Hard to believe, but my semester in Costa Rica has already come to a close. We were busy up until the very end. Definitely a good thing, but makes the transition even stranger.
For the last couple of weeks, we were busy conducting research projects. Ours was on the nutritional status of highly-mobile and non-mobile children of the indigenous Ngobe group. We looked at BMIs, household food security, and dietary diversity of these kids. Unfortunately, what we found wasn’t exactly uplifting: the vast majority of kids come from households with some degree of food insecurity, and lack of resources to improve the situation. We presented our results to the community in a poster session. Our work isn’t going to be scientifically published, but it is going to be used by local doctors. They hope to present our findings to the Costa Rican government to encourage them to bring in help to the indigenous community. Costa Rica has a program for disadvantaged areas, where they provide subsidized food for children ages 18 months to 6 years, when they are at highest risk for malnutrition. Using our data, which suggests that children under age 7 are the most severely underweight, the doctor hopes to convince Costa Rica’s social security to bring in the subsidized food program. At around age 7, the kids enter school and receive lunch there, which explains why malnutrition isn’t as severe in this age group.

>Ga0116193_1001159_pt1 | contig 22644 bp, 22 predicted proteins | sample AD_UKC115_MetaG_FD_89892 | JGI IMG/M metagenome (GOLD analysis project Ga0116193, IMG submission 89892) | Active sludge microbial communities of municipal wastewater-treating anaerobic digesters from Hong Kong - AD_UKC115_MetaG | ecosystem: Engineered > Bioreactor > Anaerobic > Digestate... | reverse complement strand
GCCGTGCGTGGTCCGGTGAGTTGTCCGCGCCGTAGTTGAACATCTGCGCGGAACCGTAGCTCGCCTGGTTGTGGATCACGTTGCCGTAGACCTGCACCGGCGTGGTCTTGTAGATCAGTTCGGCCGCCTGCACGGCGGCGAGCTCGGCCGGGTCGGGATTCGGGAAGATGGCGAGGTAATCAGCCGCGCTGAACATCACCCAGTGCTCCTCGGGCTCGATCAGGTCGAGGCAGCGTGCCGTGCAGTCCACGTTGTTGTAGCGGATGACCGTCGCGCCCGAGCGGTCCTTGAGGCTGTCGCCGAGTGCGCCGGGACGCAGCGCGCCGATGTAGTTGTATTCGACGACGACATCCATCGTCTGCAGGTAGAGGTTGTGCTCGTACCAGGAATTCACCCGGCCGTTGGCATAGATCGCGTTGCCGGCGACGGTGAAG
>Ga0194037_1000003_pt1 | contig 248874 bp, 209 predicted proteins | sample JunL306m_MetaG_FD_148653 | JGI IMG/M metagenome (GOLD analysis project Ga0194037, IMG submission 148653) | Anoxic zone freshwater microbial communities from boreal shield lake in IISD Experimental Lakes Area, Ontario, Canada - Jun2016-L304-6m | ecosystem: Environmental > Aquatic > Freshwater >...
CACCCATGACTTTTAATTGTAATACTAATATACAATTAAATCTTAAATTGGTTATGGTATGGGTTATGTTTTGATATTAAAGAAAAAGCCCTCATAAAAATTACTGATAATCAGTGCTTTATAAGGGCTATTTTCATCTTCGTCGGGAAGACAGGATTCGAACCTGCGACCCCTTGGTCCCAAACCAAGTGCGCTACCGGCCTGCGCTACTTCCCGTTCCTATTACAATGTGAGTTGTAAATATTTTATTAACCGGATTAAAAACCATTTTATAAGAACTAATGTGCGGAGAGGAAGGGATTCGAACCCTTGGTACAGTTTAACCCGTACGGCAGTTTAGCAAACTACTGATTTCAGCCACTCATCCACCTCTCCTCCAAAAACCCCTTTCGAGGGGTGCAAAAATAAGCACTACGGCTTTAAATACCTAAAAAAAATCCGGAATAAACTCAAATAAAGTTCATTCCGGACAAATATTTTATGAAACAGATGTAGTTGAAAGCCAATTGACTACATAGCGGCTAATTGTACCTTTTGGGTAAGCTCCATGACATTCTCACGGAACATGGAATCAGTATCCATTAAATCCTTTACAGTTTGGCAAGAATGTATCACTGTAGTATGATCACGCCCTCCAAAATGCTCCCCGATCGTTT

Once our research was presented and our papers written, we spent the last couple of days just enjoying the little time we had left. There was a farewell banquet, speeches, and of course, lots of tears. Before we knew it, we were off in our separate directions, headed back to the US. I’m definitely planning on keeping in touch with a lot of the kids from my group. It’s impossible to live with people for 15 weeks straight, have this amazing experience together, and then just say goodbye for good. But for now, it’s back to the US! And adjusting to life here. I’m so excited to be home! But I know I will miss Costa Rica too. I will definitely make a point of going there again. As my host mom told me when I was leaving our homestays, “I know you’re one of the ones who will come back to see us!” She was right.